What will the existing bus system look like after light rail is built?

Although not yet determined, the existing bus service will be modified to complement and feed the light rail line. Bus routes will be connected at key hubs, transfer points and at stations along the light rail route. Local bus service may also continue based on level of frequency and connectivity needs that may vary along the corridor. The bus and MetroRail services will be reviewed holistically to best support the full transit network when light rail opens.


What is the timeline for NEPA (National Environmental Policy Act)/ROD (Record of Decision), construction, opening?

Following the current process to affirm the light rail project definition in May/ June 2023, the project team will work with FTA to analyze project impacts and advance the NEPA process. We anticipate coming back to the public with a Draft EIS in 2024.  Final design and construction schedules that would follow the completion of the NEPA process will be informed by the delivery models ATP is considering.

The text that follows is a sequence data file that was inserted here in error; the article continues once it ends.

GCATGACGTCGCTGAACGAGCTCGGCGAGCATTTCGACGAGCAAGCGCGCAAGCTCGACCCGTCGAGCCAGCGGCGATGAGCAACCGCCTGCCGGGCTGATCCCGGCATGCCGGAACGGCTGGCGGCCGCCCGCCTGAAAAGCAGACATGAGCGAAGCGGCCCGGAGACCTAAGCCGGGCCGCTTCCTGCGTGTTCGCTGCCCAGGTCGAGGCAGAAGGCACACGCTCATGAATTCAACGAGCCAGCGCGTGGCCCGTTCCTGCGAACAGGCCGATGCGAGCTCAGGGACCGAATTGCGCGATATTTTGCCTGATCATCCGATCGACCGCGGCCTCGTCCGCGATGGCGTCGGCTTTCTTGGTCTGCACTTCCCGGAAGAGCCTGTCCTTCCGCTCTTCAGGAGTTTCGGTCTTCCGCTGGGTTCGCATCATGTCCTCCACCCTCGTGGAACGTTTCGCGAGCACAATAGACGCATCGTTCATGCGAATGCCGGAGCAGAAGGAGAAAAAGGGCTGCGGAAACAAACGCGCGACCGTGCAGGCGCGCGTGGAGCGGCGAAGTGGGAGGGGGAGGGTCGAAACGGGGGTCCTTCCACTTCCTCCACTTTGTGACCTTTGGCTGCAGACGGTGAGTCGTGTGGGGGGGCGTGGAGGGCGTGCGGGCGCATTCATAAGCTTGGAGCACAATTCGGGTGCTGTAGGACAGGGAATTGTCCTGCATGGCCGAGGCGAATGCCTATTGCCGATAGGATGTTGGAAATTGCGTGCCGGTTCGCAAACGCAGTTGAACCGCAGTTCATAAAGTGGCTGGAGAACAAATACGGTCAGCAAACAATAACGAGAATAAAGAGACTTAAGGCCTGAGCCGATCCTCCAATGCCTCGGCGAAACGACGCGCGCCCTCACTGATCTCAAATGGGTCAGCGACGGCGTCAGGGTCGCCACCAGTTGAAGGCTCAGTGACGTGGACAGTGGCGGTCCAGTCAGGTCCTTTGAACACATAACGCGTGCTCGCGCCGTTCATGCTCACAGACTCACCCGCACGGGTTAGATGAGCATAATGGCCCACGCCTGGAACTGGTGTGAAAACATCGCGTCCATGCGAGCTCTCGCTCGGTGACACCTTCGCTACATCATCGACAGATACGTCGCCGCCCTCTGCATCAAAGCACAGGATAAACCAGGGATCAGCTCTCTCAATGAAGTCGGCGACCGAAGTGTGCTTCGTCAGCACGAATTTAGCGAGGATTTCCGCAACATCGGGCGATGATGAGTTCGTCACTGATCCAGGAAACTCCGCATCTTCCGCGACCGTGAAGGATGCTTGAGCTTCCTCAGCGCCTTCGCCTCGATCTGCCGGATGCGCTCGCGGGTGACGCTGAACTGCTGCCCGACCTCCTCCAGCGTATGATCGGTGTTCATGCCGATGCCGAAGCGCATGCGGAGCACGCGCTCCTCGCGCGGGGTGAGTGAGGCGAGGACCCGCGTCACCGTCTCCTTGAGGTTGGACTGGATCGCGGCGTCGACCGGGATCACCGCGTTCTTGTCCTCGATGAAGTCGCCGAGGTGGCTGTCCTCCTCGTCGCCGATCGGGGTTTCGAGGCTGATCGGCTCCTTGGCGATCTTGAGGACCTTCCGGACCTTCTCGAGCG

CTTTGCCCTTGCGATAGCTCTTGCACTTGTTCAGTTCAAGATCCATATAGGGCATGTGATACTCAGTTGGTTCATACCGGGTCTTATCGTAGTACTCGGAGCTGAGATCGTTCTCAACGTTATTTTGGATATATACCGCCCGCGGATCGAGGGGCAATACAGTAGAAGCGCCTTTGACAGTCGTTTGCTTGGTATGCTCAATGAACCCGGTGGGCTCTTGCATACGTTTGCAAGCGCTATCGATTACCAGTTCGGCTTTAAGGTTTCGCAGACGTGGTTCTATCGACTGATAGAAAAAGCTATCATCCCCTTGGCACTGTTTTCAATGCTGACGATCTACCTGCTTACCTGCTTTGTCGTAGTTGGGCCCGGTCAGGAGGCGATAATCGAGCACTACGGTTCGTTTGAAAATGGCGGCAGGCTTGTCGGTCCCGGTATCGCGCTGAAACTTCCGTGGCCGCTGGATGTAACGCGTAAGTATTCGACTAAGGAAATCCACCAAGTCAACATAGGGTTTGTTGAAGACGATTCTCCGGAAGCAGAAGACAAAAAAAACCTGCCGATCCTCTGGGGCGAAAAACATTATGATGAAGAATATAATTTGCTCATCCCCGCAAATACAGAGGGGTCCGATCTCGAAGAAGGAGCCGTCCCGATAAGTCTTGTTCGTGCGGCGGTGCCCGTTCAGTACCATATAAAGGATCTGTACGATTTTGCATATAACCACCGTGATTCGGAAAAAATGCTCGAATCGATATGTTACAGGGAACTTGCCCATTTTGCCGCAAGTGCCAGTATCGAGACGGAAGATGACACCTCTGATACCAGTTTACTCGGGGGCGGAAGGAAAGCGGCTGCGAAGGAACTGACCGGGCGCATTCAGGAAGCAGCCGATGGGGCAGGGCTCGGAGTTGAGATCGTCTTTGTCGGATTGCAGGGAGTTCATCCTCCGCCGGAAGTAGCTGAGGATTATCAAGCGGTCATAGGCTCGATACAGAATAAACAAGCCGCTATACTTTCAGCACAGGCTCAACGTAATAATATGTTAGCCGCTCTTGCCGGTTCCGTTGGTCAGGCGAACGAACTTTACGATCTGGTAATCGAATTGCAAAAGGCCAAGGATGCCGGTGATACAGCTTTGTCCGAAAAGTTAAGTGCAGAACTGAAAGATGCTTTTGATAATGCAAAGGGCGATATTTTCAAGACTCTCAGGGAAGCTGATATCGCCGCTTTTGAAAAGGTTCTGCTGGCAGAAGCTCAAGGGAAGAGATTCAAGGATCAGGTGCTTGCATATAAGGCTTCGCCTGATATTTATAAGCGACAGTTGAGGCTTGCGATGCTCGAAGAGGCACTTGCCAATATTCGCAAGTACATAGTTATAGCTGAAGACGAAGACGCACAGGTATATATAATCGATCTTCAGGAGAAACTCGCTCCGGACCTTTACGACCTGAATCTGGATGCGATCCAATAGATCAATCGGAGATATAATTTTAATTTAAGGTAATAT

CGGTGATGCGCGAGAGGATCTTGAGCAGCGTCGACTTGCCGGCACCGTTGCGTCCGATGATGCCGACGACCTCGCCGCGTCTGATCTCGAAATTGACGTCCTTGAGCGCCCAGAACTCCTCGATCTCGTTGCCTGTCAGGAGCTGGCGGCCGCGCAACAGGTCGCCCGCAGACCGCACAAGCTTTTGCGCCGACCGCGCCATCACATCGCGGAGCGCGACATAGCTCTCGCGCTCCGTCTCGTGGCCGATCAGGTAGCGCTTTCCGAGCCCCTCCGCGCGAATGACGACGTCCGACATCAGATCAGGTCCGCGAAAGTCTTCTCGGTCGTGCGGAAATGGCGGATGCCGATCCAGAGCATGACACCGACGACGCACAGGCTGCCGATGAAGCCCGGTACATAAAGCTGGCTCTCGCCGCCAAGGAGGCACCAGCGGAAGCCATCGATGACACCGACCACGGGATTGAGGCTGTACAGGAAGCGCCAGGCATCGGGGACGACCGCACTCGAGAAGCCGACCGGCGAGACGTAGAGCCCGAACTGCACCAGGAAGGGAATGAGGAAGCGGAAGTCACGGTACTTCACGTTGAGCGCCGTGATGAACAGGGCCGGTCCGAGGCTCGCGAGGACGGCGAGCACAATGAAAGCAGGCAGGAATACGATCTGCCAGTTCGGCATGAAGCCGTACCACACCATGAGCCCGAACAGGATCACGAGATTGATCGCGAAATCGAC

Will construction occur at the same time as I-35?

Likely, yes, there will be overlapping construction schedules.  Various mobility and safety projects are scheduled for construction throughout Central Texas over the next 10 years. Agencies such as ATP, CapMetro, the City of Austin, CTRMA, TxDOT and others will be closely coordinating construction schedules and outreach plans to ensure our city keeps moving. Each of these entities are jointly partnering in the Construction Partnership Program to create a centralized source of coordination and communication regarding construction impacts throughout the City.